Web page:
Fourth Annual Championship Bull Ride at John & Sue Spiker's Farm
Recap of the Bull Riding event at John & Sue Spiker's farm.
By Cathy Gregis
By Cathy Gregis
Consol Energy presented the 4th Annual Championship Bull Ride at John and Sue Spiker’s Farm in Jane Lew WV, on Saturday, July 31 2010. With the mechanical bull ride, pony rides, air castle, fresh roasted corn and pork barbeque sandwiches, even a hard rain couldn’t put a damper on the good time had by all.
Children and parents alike enjoyed watching the Mutton Bustin’ as 20 kids vied for the honor of Champion, although a few decided not to ride when faced with a skittish sheep. Hats and shirts were given out to honor our veterans and armed forces.
There was a lot of tense but entertaining action as the bulls took center stage. The bull rider’s goal is to stay on the bull for eight seconds using a bull rope and rosin to ride. The bull rope is a thickly braided rope with a cowbell attached. The cowbell acts as a weight that allows the rope to fall off the bull. Bull riders wrap this rope around the bull and then around their hand trying to secure themselves to the bull.
Rosin, just like the sticky substance on pine trees, increases the grip on the bull rope. On the day of the event, the rain made the rosin messy, gummed up and slick. It loosened the riders’ grips making it difficult to hold on.
Judges award points for both the cowboy’s and the animal’s performances. The maximum point value of 100 is considered a “perfect ride.” The cowboys may ride with only one hand and cannot touch the bull, or themselves, with the free hand. Doing so will result in a “no score.”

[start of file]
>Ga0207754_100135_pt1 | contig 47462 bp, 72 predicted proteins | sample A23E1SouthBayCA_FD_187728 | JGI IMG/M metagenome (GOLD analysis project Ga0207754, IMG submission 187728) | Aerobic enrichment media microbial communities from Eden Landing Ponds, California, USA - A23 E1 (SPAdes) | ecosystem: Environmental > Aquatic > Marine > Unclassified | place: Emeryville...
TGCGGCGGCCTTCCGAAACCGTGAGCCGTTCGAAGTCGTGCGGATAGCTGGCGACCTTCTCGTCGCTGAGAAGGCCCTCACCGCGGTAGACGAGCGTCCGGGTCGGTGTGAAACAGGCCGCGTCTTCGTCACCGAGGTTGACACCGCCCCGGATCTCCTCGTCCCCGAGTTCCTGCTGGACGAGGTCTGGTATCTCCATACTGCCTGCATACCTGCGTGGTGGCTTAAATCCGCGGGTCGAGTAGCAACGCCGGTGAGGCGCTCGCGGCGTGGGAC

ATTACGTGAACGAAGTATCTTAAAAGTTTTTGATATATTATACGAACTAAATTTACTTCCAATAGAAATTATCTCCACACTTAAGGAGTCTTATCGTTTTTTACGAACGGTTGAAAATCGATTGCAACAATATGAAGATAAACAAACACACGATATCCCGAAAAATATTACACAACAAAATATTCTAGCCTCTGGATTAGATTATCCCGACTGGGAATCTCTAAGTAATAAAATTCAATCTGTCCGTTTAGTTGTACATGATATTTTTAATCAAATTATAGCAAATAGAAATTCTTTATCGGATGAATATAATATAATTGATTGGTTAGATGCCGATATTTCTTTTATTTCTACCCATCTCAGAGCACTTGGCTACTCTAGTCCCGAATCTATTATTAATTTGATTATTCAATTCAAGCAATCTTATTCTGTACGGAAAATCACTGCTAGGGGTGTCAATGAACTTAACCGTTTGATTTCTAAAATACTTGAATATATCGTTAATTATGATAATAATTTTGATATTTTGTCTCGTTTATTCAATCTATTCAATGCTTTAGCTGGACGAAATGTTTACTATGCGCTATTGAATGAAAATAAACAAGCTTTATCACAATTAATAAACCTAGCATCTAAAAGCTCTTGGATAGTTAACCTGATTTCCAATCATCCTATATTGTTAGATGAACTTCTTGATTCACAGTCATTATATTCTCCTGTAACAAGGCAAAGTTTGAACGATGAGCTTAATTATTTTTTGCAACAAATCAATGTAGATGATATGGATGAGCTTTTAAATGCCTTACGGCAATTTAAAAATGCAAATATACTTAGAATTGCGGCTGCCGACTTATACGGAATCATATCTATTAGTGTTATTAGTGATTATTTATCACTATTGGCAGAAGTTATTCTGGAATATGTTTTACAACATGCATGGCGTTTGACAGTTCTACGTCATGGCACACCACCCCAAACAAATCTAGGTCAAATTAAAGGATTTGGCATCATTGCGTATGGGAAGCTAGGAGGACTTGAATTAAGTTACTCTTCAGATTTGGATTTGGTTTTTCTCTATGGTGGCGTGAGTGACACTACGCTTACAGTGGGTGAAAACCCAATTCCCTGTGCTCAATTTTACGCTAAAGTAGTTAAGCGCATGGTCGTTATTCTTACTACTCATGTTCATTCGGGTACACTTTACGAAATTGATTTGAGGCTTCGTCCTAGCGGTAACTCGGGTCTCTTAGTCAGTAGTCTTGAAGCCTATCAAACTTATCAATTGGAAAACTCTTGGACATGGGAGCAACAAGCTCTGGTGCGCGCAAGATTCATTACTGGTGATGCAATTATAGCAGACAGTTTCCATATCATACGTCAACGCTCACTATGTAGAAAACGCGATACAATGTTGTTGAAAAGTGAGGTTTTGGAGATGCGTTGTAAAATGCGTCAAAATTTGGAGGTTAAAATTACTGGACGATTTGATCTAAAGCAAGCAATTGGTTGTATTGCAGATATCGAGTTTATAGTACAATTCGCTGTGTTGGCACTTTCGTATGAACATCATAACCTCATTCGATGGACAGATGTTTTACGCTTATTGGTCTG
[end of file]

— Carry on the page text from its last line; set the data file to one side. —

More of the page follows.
Bull fighters and barrel men aid the bull rider by distracting the animal. Although they are putting themselves in harm’s way to protect the rider, their antics provide great entertainment for the crowd.
A few spectators left early due to a hard downpour of rain (and missed the resulting prismatic rainbow that made the wet clothes seem almost worthwhile.) Those that stayed until the end, however, witnessed a bull facing down the barrel man and bull rider, exciting the crowd and giving everyone lots to talk about on the way home.
Submitted by Cathy Gregis – As a follow-up to the article above, John Bob Spiker calved and raised a bull named Super Hou to a year old, then a partner took him with his bull. They brought him to futurity and he did so well that they sold him.
For the first few years of its life, a bull is trained through the use of dummies. Super Hou has been bucking with riders for a year now but has never been ridden for eight seconds. He recently had his first out in the PBR Built Ford Tough Series in San Antonio, Texas but he is still unridden.
Submitted by Shelly Currey – Robby Currey III, son of Robert and Shelly Currey, was selected to WV State FFA Office. During the State Convention at Cedar Lakes in July 2000, Robby was elected Secretary. He is the 3rd person from Doddridge County to be elected to office since its inception in 1928, and the first from the county to be elected into the position of Secretary. This is truly the chance of a lifetime; he will mentor students all over the state and represent 4800 West Virginia FFA members in various events.
Robby and the FFA-elected President traveled to Washington DC to meet the members of congress, senators and the house of representatives, toured the White House, Smithsonian, the Washington Monument, and several other historic sites during the week of July 26 - August 1. This is only the beginning for his year-long adventure.